Consumers in 19 states will see increases to their health insurance rates, most in the double digits, for 2017, according to publicly available data filed with state insurance regulators.
Since June, insurance companies have been submitting proposed rate requests to state departments of insurance for the 2017 plan year. The U.S. Department of Health and Human Services also has to approve rates for insurers selling on Obamacare’s exchanges.
States are now in the process of reviewing those requests and ultimately deciding whether to approve or alter the insurers’ proposals for next year.
Many insurance companies, like Highmark Blue Cross Blue Shield of Delaware and Aetna in Delaware, have attributed their proposed double-digit rate hikes to the end of the federal transitional reinsurance program and high medical costs from their customers.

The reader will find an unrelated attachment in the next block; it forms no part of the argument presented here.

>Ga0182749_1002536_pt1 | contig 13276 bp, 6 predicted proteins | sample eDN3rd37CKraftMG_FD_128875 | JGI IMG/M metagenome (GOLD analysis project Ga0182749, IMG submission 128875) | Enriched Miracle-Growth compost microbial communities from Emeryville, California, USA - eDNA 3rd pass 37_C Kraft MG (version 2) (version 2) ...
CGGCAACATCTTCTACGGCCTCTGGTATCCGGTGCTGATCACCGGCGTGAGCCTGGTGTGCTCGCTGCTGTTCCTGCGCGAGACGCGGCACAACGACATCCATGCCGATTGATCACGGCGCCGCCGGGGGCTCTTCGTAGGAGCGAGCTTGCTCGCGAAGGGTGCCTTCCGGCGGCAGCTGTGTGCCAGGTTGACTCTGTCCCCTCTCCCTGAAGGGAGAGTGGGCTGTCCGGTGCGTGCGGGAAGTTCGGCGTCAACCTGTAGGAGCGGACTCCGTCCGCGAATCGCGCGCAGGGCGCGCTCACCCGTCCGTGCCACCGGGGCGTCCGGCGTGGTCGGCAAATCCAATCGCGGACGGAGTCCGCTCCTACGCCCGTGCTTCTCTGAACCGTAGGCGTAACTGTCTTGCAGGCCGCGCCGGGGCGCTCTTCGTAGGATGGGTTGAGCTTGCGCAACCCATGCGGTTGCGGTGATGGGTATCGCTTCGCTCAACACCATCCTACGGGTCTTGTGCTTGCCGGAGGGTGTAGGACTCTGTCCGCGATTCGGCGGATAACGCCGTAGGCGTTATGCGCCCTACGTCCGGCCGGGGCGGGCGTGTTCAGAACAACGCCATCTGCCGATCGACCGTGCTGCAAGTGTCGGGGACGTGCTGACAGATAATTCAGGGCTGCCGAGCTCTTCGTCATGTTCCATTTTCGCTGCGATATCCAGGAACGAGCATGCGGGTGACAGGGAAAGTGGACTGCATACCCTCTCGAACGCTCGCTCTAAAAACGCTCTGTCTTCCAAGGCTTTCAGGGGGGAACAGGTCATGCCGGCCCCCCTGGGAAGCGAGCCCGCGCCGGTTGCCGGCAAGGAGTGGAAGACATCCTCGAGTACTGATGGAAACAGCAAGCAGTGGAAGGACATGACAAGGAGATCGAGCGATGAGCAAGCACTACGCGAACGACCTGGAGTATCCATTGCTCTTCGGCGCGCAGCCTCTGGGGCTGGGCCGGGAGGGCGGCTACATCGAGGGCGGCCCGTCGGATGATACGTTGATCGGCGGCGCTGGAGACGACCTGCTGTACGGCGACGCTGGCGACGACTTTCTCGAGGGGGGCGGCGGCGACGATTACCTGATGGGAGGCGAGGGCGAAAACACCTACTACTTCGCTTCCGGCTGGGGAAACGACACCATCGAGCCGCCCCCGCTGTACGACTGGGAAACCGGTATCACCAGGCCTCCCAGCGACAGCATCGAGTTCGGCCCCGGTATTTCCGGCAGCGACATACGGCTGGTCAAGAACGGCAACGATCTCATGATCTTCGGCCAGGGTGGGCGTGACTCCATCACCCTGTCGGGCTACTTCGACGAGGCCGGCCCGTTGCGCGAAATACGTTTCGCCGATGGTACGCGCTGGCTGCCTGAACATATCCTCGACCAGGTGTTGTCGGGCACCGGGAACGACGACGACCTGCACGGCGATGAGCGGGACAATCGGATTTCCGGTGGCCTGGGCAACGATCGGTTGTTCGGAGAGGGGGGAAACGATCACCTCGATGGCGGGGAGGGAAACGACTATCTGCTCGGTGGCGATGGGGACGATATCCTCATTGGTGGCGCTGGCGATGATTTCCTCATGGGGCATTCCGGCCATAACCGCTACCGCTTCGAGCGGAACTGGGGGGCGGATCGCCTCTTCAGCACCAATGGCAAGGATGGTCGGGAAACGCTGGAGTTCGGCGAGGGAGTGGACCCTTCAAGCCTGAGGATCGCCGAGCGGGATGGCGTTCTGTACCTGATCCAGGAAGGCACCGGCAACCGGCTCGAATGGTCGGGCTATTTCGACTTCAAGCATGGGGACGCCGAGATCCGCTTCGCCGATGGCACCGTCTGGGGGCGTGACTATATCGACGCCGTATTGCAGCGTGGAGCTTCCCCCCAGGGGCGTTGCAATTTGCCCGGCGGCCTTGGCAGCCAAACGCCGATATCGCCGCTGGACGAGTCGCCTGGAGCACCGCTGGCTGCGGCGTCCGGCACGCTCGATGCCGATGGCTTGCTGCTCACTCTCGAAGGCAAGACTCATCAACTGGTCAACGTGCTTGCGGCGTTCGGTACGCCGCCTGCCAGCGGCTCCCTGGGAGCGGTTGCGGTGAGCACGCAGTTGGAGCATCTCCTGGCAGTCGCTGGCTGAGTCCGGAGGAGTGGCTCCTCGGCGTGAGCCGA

The reinsurance program, one of three implemented under the Affordable Care Act, was designed to transfer risk among insurers. The program expires at the end of the year, and insurers have said its end alone will cause premiums to rise.
Others, meanwhile, have decided to pull out of Obamacare’s exchanges altogether after losing money in 2015.
UnitedHealthcare was the first to do so, and the nation’s largest health insurer announced earlier this year that it will no longer sell coverage on exchanges in 34 states.
Aetna became the latest insurer to announce it, too, will be leaving the exchanges. The company announced last week that it will no longer sell coverage on exchanges in 11 states, leaving 167,600 customers to purchase new coverage for next year.
The company will continue to sell on exchanges in Delaware, Iowa, Nebraska, and Virginia.
In more than a dozen states, insurance companies have requested double-digit rate increases for next year.
Rate hikes range from a high of 62.1 percent from Blue Cross and Blue Shield of Montana to a low of 8 percent from Evergreen Health in Maryland.
Evergreen Health was one of 23 co-ops, or consumer operated and oriented plans, that started under Obamacare. Since the first open enrollment period in the fall of 2013, 16 co-ops have failed.
See how rates in your state could change next year below.